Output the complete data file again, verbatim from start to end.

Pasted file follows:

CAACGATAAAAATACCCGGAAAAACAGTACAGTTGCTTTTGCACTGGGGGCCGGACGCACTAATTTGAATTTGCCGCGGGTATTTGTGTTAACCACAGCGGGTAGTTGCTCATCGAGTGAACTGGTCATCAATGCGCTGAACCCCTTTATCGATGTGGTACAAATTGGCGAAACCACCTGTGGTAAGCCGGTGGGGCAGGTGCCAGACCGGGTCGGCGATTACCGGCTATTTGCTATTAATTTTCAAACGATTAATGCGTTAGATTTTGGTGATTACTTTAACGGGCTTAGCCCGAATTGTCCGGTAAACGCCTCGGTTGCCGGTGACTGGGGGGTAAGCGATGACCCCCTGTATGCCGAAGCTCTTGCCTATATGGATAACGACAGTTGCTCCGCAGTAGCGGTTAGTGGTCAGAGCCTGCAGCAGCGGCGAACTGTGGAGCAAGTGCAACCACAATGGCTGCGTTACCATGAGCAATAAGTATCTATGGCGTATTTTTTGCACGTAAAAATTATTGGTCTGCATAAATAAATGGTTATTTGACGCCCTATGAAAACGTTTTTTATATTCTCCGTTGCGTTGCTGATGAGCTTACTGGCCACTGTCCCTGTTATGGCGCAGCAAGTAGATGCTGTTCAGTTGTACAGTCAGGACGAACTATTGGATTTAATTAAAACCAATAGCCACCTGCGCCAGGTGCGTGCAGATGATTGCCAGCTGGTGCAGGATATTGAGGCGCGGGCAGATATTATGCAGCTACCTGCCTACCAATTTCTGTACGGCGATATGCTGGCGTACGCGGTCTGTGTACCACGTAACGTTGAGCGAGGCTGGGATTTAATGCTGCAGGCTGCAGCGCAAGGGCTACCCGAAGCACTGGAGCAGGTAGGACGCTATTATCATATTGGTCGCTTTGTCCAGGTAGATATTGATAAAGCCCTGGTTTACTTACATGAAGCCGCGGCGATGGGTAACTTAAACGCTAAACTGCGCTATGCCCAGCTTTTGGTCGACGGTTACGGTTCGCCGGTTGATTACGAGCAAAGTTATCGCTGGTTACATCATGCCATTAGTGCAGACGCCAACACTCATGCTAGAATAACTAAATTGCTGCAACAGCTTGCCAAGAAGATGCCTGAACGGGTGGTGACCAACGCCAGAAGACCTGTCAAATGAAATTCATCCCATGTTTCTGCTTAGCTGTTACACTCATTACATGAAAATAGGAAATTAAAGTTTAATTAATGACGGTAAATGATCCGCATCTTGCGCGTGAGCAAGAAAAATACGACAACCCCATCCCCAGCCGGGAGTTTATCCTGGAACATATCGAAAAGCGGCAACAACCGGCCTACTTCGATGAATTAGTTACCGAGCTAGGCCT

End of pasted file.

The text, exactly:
CAACGATAAAAATACCCGGAAAAACAGTACAGTTGCTTTTGCACTGGGGGCCGGACGCACTAATTTGAATTTGCCGCGGGTATTTGTGTTAACCACAGCGGGTAGTTGCTCATCGAGTGAACTGGTCATCAATGCGCTGAACCCCTTTATCGATGTGGTACAAATTGGCGAAACCACCTGTGGTAAGCCGGTGGGGCAGGTGCCAGACCGGGTCGGCGATTACCGGCTATTTGCTATTAATTTTCAAACGATTAATGCGTTAGATTTTGGTGATTACTTTAACGGGCTTAGCCCGAATTGTCCGGTAAACGCCTCGGTTGCCGGTGACTGGGGGGTAAGCGATGACCCCCTGTATGCCGAAGCTCTTGCCTATATGGATAACGACAGTTGCTCCGCAGTAGCGGTTAGTGGTCAGAGCCTGCAGCAGCGGCGAACTGTGGAGCAAGTGCAACCACAATGGCTGCGTTACCATGAGCAATAAGTATCTATGGCGTATTTTTTGCACGTAAAAATTATTGGTCTGCATAAATAAATGGTTATTTGACGCCCTATGAAAACGTTTTTTATATTCTCCGTTGCGTTGCTGATGAGCTTACTGGCCACTGTCCCTGTTATGGCGCAGCAAGTAGATGCTGTTCAGTTGTACAGTCAGGACGAACTATTGGATTTAATTAAAACCAATAGCCACCTGCGCCAGGTGCGTGCAGATGATTGCCAGCTGGTGCAGGATATTGAGGCGCGGGCAGATATTATGCAGCTACCTGCCTACCAATTTCTGTACGGCGATATGCTGGCGTACGCGGTCTGTGTACCACGTAACGTTGAGCGAGGCTGGGATTTAATGCTGCAGGCTGCAGCGCAAGGGCTACCCGAAGCACTGGAGCAGGTAGGACGCTATTATCATATTGGTCGCTTTGTCCAGGTAGATATTGATAAAGCCCTGGTTTACTTACATGAAGCCGCGGCGATGGGTAACTTAAACGCTAAACTGCGCTATGCCCAGCTTTTGGTCGACGGTTACGGTTCGCCGGTTGATTACGAGCAAAGTTATCGCTGGTTACATCATGCCATTAGTGCAGACGCCAACACTCATGCTAGAATAACTAAATTGCTGCAACAGCTTGCCAAGAAGATGCCTGAACGGGTGGTGACCAACGCCAGAAGACCTGTCAAATGAAATTCATCCCATGTTTCTGCTTAGCTGTTACACTCATTACATGAAAATAGGAAATTAAAGTTTAATTAATGACGGTAAATGATCCGCATCTTGCGCGTGAGCAAGAAAAATACGACAACCCCATCCCCAGCCGGGAGTTTATCCTGGAACATATCGAAAAGCGGCAACAACCGGCCTACTTCGATGAATTAGTTACCGAGCTAGGCCT